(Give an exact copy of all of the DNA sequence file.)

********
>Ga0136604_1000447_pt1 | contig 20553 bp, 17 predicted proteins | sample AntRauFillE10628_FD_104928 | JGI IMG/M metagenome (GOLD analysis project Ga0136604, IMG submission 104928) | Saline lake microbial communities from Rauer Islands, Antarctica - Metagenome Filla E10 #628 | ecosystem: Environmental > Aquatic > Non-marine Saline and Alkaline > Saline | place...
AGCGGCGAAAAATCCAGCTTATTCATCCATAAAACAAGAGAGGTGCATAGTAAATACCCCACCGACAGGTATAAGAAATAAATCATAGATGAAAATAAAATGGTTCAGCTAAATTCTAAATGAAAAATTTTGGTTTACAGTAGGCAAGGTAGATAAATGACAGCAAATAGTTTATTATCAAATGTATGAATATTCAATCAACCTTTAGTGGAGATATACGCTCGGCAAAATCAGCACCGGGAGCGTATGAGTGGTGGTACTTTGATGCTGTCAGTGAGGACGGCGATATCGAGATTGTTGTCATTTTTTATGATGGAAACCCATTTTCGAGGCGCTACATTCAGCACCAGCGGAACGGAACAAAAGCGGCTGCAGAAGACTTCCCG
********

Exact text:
>Ga0136604_1000447_pt1 | contig 20553 bp, 17 predicted proteins | sample AntRauFillE10628_FD_104928 | JGI IMG/M metagenome (GOLD analysis project Ga0136604, IMG submission 104928) | Saline lake microbial communities from Rauer Islands, Antarctica - Metagenome Filla E10 #628 | ecosystem: Environmental > Aquatic > Non-marine Saline and Alkaline > Saline | place...
AGCGGCGAAAAATCCAGCTTATTCATCCATAAAACAAGAGAGGTGCATAGTAAATACCCCACCGACAGGTATAAGAAATAAATCATAGATGAAAATAAAATGGTTCAGCTAAATTCTAAATGAAAAATTTTGGTTTACAGTAGGCAAGGTAGATAAATGACAGCAAATAGTTTATTATCAAATGTATGAATATTCAATCAACCTTTAGTGGAGATATACGCTCGGCAAAATCAGCACCGGGAGCGTATGAGTGGTGGTACTTTGATGCTGTCAGTGAGGACGGCGATATCGAGATTGTTGTCATTTTTTATGATGGAAACCCATTTTCGAGGCGCTACATTCAGCACCAGCGGAACGGAACAAAAGCGGCTGCAGAAGACTTCCCG